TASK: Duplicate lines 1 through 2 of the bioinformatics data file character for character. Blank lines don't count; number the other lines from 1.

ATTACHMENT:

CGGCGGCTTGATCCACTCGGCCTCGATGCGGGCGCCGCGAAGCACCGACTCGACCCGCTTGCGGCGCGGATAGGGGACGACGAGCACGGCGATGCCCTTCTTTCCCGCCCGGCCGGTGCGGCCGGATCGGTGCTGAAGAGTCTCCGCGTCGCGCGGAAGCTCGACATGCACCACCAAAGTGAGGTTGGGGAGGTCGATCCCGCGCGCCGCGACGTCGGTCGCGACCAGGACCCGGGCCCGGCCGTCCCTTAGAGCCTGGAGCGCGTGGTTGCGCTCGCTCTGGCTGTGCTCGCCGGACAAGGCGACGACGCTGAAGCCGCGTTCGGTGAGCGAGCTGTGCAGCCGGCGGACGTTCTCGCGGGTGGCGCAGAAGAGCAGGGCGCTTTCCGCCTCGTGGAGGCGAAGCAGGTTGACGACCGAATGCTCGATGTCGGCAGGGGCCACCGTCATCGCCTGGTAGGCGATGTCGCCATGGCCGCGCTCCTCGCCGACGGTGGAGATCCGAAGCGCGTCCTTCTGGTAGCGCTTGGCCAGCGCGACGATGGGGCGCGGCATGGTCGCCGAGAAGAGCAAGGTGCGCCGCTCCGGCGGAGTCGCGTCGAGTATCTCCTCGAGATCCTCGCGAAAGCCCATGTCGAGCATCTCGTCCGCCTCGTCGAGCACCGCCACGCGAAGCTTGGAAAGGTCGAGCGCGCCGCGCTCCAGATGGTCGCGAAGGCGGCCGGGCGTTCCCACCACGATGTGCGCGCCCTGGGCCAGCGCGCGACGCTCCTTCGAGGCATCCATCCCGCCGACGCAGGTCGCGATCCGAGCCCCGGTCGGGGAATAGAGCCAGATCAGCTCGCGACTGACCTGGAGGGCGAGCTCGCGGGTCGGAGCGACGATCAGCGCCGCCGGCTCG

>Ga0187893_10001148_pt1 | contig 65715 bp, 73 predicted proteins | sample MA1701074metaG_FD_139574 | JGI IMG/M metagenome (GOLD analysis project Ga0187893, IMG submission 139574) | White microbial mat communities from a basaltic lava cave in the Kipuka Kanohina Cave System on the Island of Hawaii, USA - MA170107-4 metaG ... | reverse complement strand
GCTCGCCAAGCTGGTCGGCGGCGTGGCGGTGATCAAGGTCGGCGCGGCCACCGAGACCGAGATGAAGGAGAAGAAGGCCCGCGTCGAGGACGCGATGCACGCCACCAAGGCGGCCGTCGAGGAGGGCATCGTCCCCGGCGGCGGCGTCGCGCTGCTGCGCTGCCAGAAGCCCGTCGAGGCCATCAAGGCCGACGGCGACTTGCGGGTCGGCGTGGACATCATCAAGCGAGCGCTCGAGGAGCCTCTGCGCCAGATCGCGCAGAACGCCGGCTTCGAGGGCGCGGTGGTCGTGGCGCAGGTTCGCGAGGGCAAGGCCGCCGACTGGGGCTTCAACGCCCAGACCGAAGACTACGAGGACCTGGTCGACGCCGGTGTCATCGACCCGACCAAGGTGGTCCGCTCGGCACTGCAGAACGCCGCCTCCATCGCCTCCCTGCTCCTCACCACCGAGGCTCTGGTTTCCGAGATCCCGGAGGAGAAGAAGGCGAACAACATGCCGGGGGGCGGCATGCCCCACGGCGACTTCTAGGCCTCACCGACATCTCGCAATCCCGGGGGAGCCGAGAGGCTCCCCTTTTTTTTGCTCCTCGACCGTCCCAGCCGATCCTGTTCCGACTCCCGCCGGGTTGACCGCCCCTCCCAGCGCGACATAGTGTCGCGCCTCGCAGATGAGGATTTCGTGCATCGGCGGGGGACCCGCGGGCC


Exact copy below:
CGGCGGCTTGATCCACTCGGCCTCGATGCGGGCGCCGCGAAGCACCGACTCGACCCGCTTGCGGCGCGGATAGGGGACGACGAGCACGGCGATGCCCTTCTTTCCCGCCCGGCCGGTGCGGCCGGATCGGTGCTGAAGAGTCTCCGCGTCGCGCGGAAGCTCGACATGCACCACCAAAGTGAGGTTGGGGAGGTCGATCCCGCGCGCCGCGACGTCGGTCGCGACCAGGACCCGGGCCCGGCCGTCCCTTAGAGCCTGGAGCGCGTGGTTGCGCTCGCTCTGGCTGTGCTCGCCGGACAAGGCGACGACGCTGAAGCCGCGTTCGGTGAGCGAGCTGTGCAGCCGGCGGACGTTCTCGCGGGTGGCGCAGAAGAGCAGGGCGCTTTCCGCCTCGTGGAGGCGAAGCAGGTTGACGACCGAATGCTCGATGTCGGCAGGGGCCACCGTCATCGCCTGGTAGGCGATGTCGCCATGGCCGCGCTCCTCGCCGACGGTGGAGATCCGAAGCGCGTCCTTCTGGTAGCGCTTGGCCAGCGCGACGATGGGGCGCGGCATGGTCGCCGAGAAGAGCAAGGTGCGCCGCTCCGGCGGAGTCGCGTCGAGTATCTCCTCGAGATCCTCGCGAAAGCCCATGTCGAGCATCTCGTCCGCCTCGTCGAGCACCGCCACGCGAAGCTTGGAAAGGTCGAGCGCGCCGCGCTCCAGATGGTCGCGAAGGCGGCCGGGCGTTCCCACCACGATGTGCGCGCCCTGGGCCAGCGCGCGACGCTCCTTCGAGGCATCCATCCCGCCGACGCAGGTCGCGATCCGAGCCCCGGTCGGGGAATAGAGCCAGATCAGCTCGCGACTGACCTGGAGGGCGAGCTCGCGGGTCGGAGCGACGATCAGCGCCGCCGGCTCG

>Ga0187893_10001148_pt1 | contig 65715 bp, 73 predicted proteins | sample MA1701074metaG_FD_139574 | JGI IMG/M metagenome (GOLD analysis project Ga0187893, IMG submission 139574) | White microbial mat communities from a basaltic lava cave in the Kipuka Kanohina Cave System on the Island of Hawaii, USA - MA170107-4 metaG ... | reverse complement strand